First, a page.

Salon owner Corinne Lam positions a chair after bringing it from an outside area to prepare to receive clients indoors again Friday, Aug. 28, 2020, in San Diego. Their salon, Salotto Salon, is one of countless California businesses walloped by the whiplash of pandemic closings and reopenings and seemingly-ever changing guidance about how to keep its workers and customers safe from the coronavirus. (AP Photo/Gregory Bull)

SAN DIEGO — During the pandemic, Corinne Lam and her stylist husband saw the income from their San Diego hair salon slashed by two-thirds while they struggled with unpaid medical bills and an uncertain future.

Now, the 36-year-old said her phone is ringing off the hook with customers seeking appointments as she prepares to reopen her doors.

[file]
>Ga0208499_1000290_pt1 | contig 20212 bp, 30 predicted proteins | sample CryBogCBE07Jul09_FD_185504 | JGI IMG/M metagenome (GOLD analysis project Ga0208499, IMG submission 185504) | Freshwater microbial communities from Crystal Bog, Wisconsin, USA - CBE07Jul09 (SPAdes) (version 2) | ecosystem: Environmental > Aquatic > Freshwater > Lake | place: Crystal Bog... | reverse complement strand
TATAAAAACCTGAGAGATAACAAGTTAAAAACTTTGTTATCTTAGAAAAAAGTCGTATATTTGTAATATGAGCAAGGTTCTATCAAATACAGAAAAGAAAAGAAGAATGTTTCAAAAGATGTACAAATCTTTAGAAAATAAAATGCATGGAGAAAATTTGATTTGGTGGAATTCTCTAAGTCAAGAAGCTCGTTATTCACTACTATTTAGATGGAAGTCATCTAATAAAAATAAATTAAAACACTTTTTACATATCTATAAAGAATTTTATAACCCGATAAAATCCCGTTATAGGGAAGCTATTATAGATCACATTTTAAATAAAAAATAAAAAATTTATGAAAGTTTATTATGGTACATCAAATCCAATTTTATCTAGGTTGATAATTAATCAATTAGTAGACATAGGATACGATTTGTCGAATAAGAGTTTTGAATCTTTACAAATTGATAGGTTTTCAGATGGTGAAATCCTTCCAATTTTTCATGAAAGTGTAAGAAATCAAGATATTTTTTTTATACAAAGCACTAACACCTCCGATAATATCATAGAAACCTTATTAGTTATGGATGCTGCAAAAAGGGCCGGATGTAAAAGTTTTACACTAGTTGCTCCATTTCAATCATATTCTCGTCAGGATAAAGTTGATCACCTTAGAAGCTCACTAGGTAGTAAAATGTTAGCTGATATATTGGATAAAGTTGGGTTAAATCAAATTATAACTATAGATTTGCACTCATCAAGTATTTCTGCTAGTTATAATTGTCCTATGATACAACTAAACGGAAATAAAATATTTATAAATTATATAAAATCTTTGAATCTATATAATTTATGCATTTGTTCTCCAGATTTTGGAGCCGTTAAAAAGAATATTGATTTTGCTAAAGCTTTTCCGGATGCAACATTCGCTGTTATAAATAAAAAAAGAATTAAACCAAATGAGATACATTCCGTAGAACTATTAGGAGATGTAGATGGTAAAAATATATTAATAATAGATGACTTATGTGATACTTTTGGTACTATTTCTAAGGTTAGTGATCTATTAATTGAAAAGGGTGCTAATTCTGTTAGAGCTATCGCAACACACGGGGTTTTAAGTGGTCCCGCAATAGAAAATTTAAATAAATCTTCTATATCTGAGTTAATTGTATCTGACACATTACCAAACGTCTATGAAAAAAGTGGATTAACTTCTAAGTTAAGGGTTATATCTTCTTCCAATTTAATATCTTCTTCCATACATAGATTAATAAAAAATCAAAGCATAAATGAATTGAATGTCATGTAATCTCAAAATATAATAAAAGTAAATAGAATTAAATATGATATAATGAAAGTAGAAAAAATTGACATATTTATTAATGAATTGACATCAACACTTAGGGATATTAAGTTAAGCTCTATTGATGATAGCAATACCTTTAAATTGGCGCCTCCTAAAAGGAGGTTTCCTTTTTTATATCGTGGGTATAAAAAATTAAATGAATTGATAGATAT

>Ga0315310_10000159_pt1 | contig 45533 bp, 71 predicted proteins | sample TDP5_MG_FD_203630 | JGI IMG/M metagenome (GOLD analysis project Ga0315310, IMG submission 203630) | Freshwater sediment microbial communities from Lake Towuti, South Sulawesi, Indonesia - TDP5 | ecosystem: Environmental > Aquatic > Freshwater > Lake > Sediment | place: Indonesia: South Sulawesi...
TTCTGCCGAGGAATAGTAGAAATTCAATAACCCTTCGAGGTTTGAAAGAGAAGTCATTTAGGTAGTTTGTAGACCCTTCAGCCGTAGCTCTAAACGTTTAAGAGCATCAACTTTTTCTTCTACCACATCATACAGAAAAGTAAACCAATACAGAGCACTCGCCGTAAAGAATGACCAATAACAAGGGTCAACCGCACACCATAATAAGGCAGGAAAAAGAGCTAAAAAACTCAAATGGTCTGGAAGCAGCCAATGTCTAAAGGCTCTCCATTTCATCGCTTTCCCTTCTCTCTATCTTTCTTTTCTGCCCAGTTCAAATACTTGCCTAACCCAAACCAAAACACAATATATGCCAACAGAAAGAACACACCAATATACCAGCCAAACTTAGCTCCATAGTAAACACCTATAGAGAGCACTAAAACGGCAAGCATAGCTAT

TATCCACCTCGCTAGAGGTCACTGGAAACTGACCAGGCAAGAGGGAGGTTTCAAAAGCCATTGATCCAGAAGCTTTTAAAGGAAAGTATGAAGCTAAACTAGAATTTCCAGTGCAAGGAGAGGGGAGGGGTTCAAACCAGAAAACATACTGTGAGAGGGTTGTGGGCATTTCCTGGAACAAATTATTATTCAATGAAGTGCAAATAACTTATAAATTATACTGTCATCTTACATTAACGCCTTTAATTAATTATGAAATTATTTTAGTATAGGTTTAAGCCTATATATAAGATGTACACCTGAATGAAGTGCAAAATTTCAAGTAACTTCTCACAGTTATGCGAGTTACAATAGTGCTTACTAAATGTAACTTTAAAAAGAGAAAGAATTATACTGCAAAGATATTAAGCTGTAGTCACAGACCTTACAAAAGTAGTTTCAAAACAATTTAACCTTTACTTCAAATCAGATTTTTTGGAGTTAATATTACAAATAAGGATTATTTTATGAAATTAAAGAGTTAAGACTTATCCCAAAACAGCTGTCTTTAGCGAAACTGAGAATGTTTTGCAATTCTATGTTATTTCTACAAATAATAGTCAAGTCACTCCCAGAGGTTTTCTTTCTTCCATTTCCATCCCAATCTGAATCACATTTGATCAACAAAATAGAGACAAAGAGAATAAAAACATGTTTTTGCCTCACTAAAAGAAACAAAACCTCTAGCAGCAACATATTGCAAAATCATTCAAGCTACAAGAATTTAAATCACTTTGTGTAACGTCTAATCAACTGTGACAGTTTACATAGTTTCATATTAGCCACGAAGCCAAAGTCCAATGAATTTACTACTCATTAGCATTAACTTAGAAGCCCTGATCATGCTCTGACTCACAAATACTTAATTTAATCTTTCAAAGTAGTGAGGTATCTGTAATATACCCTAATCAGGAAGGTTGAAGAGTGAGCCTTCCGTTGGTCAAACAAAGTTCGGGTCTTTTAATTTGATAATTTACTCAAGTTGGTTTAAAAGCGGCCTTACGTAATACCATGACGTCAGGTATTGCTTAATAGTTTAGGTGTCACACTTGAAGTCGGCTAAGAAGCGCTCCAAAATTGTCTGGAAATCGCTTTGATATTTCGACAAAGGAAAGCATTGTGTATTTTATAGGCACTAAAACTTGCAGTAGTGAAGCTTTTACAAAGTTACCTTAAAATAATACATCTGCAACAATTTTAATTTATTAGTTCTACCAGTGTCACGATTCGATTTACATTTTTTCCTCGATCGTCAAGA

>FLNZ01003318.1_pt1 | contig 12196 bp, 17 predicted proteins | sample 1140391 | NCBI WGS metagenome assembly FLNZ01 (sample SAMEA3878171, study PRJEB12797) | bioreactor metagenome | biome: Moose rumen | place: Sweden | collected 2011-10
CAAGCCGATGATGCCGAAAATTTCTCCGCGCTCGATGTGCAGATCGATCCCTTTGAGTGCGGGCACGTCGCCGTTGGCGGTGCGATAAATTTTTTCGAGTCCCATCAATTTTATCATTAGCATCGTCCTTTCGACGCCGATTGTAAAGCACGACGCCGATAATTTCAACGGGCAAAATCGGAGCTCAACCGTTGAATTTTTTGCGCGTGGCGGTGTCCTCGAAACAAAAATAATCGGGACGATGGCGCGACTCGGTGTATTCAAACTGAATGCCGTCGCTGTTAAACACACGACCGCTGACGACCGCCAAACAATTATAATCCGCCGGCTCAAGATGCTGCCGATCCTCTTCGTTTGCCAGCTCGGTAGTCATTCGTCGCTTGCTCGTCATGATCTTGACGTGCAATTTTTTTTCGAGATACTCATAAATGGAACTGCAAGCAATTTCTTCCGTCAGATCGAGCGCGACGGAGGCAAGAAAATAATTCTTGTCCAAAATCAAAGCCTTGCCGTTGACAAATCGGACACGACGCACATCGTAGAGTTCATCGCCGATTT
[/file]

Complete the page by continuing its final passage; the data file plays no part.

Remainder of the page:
California Gov. Gavin Newsom said Friday hair salons can resume operations and she’s already booked out at least three weeks.

Salotto Salon is one of many businesses walloped by the whiplash of closings and reopenings and seemingly ever-changing guidance and rules about how to keep workers and customers safe from the coronavirus.

Weeks after San Diego’s ban on indoor dining, restaurateurs in Little Italy nearly have al fresco dining down to a science. Almost so much so, some now are mixed on how to transition back indoors following Friday’s announcement by Newsom.

The change has been largely well-received by other businesses and organizations throughout the county.

Among them, South Bay United Pentecostal Church in Chula Vista and its pastor, Arthur Hodges III. Hodges, who has been locked into continuous legal disputes on state public health orders during the pandemic, including reaching the U.S. Supreme Court in May, called the move “a step in the right direction.”

“Of course, we’re back to where we were what? Before May?” he said. Click here to read the full story.

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